Thursday, May 24, 2018
News Roundup

Bob Buckhorn signs Tampa law creating domestic partnership registry

TAMPA — As Mayor Bob Buckhorn signed the local law creating the Tampa Bay area's first domestic partnership registry Friday, a clearer picture emerged on how the law will work for unmarried couples.

But for now, don't hurry over to Tampa City Hall.

The city clerk's office has 90 days to establish the forms, procedures and a filing fee for the registry. City Clerk Shirley Foxx-Knowles said there isn't a date set for implementing it, though it might not take the full 90 days. Perhaps sometime in June, she said.

The registry is meant to give registered partners a sense of security at times when they otherwise might be most vulnerable.

It recognizes partners' ability to see each other in the hospital, make health care decisions for a partner who is incapacitated, oversee funeral and burial arrangements for each other, be notified as a family member in an emergency affecting their partner or take part in the education of a partner's child.

"It will give a lot of people in this community some comfort knowing that in very, very critical situations that relationship will be respected," Buckhorn said just before signing the ordinance. "That is only treating people with the dignity that they deserve.

The City Council voted unanimously April 5 to create the registry at the suggestion of council member Yvonne Yolie Capin.

"I look at it as a service to our citizens, nothing more, nothing less, to all our citizens, treating everyone the same," she said.

Once the registry is in place, it won't just be limited to Tampa residents.

Any unmarried couple, straight or gay, can sign up, though both partners must do so in person at the same time.

That includes Tampa residents, people living in unincorporated Hillsborough County, those living outside Hillsborough County, even residents of other states.

For example, an unmarried pair of snowbirds from Michigan could sign up, and their names would be entered in the city's registry, which is a public record.

Tampa's registry will be open to couples who are 18 or older, are not married and not related by blood, who live together and consider each other as immediate family.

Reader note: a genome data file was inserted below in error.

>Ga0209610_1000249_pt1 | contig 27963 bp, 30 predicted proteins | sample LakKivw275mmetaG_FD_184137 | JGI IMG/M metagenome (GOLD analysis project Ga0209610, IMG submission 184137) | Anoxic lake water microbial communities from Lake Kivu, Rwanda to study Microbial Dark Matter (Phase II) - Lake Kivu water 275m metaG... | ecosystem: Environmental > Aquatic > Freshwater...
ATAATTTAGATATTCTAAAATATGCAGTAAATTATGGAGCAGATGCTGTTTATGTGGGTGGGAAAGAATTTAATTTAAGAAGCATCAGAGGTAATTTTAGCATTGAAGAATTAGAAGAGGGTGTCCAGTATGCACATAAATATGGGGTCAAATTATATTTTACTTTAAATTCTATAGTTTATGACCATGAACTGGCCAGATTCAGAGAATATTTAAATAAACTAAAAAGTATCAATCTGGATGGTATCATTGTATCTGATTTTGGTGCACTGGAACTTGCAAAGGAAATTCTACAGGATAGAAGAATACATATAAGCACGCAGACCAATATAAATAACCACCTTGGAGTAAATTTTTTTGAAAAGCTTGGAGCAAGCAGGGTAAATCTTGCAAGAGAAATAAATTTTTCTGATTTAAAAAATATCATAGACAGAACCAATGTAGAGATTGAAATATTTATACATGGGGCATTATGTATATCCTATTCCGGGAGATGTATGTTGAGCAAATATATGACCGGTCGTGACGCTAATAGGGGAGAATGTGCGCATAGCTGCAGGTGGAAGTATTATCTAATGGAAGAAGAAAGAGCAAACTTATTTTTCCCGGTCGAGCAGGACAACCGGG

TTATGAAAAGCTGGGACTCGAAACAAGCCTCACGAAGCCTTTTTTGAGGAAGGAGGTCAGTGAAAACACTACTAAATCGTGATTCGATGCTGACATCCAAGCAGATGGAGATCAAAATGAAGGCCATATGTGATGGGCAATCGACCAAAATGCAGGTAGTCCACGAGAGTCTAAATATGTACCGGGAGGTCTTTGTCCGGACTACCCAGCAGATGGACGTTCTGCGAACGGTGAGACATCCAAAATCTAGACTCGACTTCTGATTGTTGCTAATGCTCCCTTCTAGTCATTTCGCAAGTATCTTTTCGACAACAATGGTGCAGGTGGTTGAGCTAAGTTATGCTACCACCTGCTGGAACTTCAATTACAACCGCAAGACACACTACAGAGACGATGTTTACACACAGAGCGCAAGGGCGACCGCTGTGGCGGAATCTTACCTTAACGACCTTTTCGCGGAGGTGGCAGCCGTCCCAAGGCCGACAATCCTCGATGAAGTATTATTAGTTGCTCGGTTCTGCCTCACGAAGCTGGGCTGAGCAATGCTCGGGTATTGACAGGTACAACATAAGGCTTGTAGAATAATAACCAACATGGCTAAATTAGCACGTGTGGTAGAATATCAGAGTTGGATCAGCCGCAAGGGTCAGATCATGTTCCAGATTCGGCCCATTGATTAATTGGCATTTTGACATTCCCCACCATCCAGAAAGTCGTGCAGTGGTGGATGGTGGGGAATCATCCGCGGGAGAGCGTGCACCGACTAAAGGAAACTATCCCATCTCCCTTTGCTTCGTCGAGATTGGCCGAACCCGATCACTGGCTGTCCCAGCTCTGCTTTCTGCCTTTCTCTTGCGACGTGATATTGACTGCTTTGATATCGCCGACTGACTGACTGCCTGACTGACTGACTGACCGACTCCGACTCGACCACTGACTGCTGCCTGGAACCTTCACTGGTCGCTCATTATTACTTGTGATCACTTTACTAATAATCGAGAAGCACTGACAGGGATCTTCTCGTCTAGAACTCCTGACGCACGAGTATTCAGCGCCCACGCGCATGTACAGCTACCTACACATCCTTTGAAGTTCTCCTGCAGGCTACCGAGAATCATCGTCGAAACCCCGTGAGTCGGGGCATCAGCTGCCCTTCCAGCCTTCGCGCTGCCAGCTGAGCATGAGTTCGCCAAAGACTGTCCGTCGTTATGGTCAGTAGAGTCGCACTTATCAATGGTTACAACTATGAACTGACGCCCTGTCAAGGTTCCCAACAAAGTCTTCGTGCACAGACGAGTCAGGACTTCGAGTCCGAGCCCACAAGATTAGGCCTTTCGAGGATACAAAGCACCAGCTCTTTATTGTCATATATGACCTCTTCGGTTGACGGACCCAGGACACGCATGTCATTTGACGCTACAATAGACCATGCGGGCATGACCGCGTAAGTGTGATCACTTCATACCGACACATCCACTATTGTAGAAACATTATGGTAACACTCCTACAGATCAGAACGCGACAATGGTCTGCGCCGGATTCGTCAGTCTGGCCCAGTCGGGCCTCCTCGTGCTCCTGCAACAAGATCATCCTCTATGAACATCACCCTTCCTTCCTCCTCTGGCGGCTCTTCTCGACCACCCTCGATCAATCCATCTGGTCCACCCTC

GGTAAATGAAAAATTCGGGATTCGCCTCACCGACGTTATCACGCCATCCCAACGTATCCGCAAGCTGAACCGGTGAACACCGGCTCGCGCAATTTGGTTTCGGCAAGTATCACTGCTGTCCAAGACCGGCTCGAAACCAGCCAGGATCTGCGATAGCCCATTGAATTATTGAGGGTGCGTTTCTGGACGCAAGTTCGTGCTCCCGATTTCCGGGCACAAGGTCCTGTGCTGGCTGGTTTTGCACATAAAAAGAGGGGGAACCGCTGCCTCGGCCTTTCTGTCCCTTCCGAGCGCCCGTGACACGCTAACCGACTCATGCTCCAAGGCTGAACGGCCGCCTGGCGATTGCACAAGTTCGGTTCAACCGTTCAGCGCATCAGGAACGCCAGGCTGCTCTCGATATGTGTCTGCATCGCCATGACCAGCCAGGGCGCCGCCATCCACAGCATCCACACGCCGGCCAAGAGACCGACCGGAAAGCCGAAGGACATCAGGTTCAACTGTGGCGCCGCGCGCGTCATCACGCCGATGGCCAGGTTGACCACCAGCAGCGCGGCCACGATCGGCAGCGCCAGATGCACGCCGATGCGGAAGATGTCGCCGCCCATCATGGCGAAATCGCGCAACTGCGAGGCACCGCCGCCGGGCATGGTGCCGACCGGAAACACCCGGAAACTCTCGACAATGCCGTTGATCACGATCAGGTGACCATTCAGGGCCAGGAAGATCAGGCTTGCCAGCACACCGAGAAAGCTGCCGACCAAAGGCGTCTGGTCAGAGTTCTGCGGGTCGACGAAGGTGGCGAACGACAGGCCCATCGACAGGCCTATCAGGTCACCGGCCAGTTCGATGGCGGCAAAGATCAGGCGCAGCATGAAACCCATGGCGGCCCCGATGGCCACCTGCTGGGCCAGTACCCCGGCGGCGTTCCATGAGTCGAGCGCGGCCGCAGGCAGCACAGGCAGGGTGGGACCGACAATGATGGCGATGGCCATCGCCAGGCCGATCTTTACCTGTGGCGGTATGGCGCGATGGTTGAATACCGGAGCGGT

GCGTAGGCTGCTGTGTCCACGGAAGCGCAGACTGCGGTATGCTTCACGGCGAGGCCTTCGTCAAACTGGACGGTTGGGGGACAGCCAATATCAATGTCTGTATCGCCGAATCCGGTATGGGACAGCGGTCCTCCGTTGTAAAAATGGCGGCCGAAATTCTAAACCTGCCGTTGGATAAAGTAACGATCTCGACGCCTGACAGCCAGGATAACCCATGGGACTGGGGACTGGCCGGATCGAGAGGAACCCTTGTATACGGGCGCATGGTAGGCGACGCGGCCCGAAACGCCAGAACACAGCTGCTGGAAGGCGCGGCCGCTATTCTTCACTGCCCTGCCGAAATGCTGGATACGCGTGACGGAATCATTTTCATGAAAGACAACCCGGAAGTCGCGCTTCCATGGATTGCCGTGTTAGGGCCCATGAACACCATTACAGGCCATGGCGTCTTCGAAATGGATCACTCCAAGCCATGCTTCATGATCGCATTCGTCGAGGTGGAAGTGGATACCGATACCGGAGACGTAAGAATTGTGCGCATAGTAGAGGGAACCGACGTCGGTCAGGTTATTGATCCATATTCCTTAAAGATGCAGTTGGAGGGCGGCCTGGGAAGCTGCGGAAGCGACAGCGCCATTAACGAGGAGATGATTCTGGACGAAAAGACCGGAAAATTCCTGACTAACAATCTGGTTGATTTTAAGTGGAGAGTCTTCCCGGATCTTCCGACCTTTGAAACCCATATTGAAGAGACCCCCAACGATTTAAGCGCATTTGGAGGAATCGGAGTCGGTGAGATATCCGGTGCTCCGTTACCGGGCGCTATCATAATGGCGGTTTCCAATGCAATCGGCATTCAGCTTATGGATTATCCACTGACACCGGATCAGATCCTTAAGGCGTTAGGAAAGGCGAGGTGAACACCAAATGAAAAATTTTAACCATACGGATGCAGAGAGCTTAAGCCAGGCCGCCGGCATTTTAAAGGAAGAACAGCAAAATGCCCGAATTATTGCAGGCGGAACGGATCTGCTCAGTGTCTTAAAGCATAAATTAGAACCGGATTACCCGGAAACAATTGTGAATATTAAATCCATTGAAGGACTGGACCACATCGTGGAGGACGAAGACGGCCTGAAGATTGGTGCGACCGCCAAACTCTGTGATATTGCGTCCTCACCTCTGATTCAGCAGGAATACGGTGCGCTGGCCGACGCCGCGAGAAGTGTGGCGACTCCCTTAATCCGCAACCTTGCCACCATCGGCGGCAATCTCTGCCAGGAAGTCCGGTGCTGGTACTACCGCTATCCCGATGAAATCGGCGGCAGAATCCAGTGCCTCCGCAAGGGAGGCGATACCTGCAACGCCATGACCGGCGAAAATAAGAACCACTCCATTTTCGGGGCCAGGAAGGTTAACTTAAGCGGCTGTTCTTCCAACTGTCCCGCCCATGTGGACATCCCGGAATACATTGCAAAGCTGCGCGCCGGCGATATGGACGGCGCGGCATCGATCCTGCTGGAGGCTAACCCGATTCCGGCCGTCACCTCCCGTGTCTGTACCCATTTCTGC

When partners come in, they'll have to present a driver's license or other state-issued identification so that their signatures can be notarized.

While the registry is open to anyone, anywhere, the catch is that registration is only applicable inside the city limits, said Assistant City Attorney Kate Taylor.

So it might not be helpful for someone who lives outside Tampa and only seeks health care services outside the city to be registered in the city.

Likewise, while the idea would be for a school inside Tampa to recognize the registry and allow someone to attend a parent-teacher conference concerning the child of a partner, it wouldn't apply at a school in unincorporated Hillsborough, even though both schools are in the same district, Taylor said.

Because the registry affidavit will include a declaration of a health care surrogate and allow partners to make funeral arrangements, it may supersede some provisions of other legal designations or living wills that were executed earlier.

Likewise, any living will or other designation executed after the partners sign the registry affidavit would supersede the affidavit.

"That may be something that they'd want to seek independent legal counsel on to see what the boundaries of their living will are and legally how that would all play out," Taylor said.

Tampa is the first city in the area to create such a registry, but it may not be the last. St. Petersburg and Gulfport officials have begun looking into the idea. Statewide, Orlando, Gainesville, West Palm Beach and Key West, as well as the counties of Miami-Dade, Broward and Palm Beach, already have similar laws.

"This goes right to heart of who we are as a community and how we treat people," Buckhorn said. "For me, this is a great chance to level the playing field for a lot of folks who are in relationships that may not look like my marriage, but should be treated accordingly."

Richard Danielson can be reached at [email protected] or (813) 226-3403.

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